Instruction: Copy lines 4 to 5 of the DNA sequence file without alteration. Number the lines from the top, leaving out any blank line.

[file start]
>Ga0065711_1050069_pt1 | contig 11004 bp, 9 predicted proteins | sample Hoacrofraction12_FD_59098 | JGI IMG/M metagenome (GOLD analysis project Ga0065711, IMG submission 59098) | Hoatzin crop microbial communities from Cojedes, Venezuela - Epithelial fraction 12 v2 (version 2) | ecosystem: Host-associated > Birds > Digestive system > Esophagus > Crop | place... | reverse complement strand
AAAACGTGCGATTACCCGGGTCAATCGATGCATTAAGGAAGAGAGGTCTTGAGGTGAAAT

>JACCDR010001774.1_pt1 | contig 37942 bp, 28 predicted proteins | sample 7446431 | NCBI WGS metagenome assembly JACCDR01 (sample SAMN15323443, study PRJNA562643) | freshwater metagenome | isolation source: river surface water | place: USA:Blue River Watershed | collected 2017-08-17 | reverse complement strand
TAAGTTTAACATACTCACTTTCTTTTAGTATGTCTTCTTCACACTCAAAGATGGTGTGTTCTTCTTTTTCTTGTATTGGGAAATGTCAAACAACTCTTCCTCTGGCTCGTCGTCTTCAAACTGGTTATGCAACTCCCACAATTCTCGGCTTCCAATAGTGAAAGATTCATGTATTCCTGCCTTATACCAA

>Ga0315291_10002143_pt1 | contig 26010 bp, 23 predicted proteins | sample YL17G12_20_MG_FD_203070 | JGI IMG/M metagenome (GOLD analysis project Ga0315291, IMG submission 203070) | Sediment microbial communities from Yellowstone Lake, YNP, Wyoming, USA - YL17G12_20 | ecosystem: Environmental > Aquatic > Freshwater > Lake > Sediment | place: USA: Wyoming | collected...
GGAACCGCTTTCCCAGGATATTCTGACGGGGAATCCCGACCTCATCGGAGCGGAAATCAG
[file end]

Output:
TAAGTTTAACATACTCACTTTCTTTTAGTATGTCTTCTTCACACTCAAAGATGGTGTGTTCTTCTTTTTCTTGTATTGGGAAATGTCAAACAACTCTTCCTCTGGCTCGTCGTCTTCAAACTGGTTATGCAACTCCCACAATTCTCGGCTTCCAATAGTGAAAGATTCATGTATTCCTGCCTTATACCAA

>Ga0315291_10002143_pt1 | contig 26010 bp, 23 predicted proteins | sample YL17G12_20_MG_FD_203070 | JGI IMG/M metagenome (GOLD analysis project Ga0315291, IMG submission 203070) | Sediment microbial communities from Yellowstone Lake, YNP, Wyoming, USA - YL17G12_20 | ecosystem: Environmental > Aquatic > Freshwater > Lake > Sediment | place: USA: Wyoming | collected...